Point coordination function

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Point coordination function (PCF) is a Media Access Control (MAC) technique used in IEEE 802.11 based WLANs. It resides in a point coordinator also known as Access Point (AP), to coordinate the communication within the network. The AP waits for PIFS duration rather than DIFS duration to grasp the channel. PIFS is less than DIFS duration and hence the point coordinator always has the priority to access the channel. [1]

The PCF is located directly above the Distributed Coordination Function (DCF), in the IEEE 802.11 MAC Architecture. Channel access in PCF mode is centralized and hence the point coordinator sends CF-Poll frame to the PCF capable station to permit it to transmit a frame. In case the polled station does not have any frames to send, then it must transmit null frame. Due to the priority of PCF over DCF, stations that only use DCF might not gain access to the medium. To prevent this, a repetition interval has been designed to cover both (Contention free)PCF & (Contention Based)DCF traffic. The repetition interval which is repeated continuously, starts with a special control frame called Beacon Frame. When stations hear the beacon frame, they start their network allocation vector for the duration of the contention free period of the repetition period.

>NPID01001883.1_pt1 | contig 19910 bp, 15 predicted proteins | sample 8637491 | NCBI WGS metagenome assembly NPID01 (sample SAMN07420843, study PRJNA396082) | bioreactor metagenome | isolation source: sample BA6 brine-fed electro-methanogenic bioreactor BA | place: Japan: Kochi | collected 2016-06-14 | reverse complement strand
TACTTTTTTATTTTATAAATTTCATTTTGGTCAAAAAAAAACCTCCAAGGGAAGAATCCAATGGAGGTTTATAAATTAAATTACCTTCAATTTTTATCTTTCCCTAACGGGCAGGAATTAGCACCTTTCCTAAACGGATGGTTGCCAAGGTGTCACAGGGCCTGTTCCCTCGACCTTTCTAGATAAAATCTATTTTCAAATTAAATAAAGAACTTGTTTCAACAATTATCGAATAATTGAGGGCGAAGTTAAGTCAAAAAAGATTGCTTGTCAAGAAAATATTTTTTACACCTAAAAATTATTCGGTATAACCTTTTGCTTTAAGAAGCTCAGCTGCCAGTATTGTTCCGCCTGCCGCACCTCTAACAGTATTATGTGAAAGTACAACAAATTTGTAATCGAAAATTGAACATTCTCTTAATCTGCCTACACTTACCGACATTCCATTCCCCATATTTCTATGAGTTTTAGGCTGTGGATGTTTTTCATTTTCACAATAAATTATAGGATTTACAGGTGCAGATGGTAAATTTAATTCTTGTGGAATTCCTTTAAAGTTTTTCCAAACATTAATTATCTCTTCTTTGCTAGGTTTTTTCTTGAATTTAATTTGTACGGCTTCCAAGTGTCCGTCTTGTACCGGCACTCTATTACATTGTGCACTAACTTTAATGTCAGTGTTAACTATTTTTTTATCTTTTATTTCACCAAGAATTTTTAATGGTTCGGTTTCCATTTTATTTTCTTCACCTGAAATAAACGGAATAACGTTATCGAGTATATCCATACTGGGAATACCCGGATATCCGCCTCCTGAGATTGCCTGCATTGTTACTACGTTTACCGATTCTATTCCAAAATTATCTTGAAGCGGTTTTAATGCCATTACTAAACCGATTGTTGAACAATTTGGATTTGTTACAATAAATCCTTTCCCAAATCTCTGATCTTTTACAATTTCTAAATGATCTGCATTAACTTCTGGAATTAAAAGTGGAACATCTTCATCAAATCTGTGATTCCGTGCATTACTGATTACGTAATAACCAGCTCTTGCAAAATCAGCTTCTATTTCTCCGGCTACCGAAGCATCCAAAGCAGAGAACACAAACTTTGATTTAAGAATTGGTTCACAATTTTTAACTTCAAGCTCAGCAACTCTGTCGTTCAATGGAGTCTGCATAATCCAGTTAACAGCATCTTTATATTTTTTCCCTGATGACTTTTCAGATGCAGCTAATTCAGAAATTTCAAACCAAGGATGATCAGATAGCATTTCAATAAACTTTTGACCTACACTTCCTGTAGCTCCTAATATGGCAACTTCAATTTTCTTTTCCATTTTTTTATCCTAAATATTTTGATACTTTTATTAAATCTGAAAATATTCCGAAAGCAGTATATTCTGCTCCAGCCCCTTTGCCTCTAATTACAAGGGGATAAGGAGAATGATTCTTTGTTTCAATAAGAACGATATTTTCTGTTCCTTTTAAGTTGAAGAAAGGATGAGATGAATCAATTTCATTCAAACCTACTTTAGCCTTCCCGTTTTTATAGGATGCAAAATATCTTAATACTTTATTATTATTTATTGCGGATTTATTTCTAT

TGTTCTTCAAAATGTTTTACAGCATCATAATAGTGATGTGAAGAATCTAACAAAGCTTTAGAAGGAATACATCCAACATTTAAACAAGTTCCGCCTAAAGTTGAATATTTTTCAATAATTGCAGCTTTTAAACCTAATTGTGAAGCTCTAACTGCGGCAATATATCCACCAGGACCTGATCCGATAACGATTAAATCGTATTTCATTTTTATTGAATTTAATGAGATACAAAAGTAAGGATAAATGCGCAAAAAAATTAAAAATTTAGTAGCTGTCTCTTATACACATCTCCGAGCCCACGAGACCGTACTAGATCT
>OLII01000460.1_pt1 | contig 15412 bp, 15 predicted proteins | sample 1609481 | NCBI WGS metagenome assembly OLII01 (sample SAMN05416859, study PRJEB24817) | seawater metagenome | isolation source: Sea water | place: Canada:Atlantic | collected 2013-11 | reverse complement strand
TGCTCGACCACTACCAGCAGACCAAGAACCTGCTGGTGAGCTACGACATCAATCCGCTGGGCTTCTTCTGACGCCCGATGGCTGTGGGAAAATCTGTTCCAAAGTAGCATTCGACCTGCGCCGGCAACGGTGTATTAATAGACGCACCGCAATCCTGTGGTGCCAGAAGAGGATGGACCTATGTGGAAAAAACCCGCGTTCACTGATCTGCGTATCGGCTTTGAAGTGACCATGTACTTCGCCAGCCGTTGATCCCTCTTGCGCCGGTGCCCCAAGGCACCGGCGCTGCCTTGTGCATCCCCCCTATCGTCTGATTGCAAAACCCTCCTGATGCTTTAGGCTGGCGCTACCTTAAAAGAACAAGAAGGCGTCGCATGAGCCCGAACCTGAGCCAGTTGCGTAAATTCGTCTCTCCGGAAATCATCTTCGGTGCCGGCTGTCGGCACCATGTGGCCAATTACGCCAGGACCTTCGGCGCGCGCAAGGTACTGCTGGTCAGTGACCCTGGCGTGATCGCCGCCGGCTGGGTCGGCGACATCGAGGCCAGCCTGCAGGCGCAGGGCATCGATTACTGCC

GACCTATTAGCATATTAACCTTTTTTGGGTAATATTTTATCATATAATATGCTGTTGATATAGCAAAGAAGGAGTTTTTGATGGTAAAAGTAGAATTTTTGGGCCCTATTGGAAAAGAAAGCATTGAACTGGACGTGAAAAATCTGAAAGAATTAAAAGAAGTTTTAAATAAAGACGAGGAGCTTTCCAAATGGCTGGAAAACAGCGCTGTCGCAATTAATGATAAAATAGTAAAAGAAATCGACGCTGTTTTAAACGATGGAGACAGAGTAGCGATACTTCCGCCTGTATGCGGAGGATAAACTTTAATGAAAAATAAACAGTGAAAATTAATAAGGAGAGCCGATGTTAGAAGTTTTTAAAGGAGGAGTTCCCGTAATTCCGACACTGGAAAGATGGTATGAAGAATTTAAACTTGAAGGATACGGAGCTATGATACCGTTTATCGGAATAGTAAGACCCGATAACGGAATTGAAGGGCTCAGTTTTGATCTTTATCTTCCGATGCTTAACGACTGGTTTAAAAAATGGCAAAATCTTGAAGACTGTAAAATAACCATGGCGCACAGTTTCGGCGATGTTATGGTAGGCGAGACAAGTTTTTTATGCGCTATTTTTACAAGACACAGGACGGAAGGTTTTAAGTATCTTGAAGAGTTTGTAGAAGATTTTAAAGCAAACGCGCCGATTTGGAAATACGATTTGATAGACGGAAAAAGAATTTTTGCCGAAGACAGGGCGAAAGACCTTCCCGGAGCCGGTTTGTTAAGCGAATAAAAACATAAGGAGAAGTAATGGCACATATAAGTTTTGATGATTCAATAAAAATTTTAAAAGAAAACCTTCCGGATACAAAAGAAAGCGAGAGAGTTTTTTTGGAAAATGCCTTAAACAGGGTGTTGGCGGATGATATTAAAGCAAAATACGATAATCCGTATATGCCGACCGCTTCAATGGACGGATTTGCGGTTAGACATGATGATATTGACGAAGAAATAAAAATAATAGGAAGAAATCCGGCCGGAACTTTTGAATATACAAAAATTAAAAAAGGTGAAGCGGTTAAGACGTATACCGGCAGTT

Since most APs have logical bus topologies (they are shared circuits) only one message can be processed at one time (it is a contention based system), and thus a media access control technique is required.

Wireless networks may suffer from a hidden node problem where some regular nodes (which communicate only with the AP) cannot see other nodes on the extreme edge of the geographical radius of the network because the wireless signal attenuates before it can reach that far. Thus having an AP in the middle allows the distance to be halved, allowing all nodes to see the AP, and consequentially, halving the maximum distance between two nodes on the extreme edges of a circle-star topology.

PCF seems to be implemented only in very few hardware devices as it is not part of the Wi-Fi Alliance's interoperability standard.

See also[edit]


  1. ^ "Point Coordination Function (PCF)". wireless-center.net. Retrieved 2008-02-26. 

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